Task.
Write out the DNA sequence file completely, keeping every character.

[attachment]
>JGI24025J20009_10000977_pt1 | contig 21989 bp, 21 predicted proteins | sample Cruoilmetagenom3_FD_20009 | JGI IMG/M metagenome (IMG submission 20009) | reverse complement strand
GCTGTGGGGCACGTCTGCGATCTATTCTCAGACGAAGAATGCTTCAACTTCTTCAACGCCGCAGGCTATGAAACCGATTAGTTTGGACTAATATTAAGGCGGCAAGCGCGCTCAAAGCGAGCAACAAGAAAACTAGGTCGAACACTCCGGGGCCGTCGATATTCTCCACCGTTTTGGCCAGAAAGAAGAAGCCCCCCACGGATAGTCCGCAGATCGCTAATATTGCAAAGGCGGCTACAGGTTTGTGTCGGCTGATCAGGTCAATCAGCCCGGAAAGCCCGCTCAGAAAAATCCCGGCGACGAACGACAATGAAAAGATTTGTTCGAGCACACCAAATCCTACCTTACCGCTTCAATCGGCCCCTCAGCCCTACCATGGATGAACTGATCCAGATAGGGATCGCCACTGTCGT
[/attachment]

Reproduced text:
>JGI24025J20009_10000977_pt1 | contig 21989 bp, 21 predicted proteins | sample Cruoilmetagenom3_FD_20009 | JGI IMG/M metagenome (IMG submission 20009) | reverse complement strand
GCTGTGGGGCACGTCTGCGATCTATTCTCAGACGAAGAATGCTTCAACTTCTTCAACGCCGCAGGCTATGAAACCGATTAGTTTGGACTAATATTAAGGCGGCAAGCGCGCTCAAAGCGAGCAACAAGAAAACTAGGTCGAACACTCCGGGGCCGTCGATATTCTCCACCGTTTTGGCCAGAAAGAAGAAGCCCCCCACGGATAGTCCGCAGATCGCTAATATTGCAAAGGCGGCTACAGGTTTGTGTCGGCTGATCAGGTCAATCAGCCCGGAAAGCCCGCTCAGAAAAATCCCGGCGACGAACGACAATGAAAAGATTTGTTCGAGCACACCAAATCCTACCTTACCGCTTCAATCGGCCCCTCAGCCCTACCATGGATGAACTGATCCAGATAGGGATCGCCACTGTCGT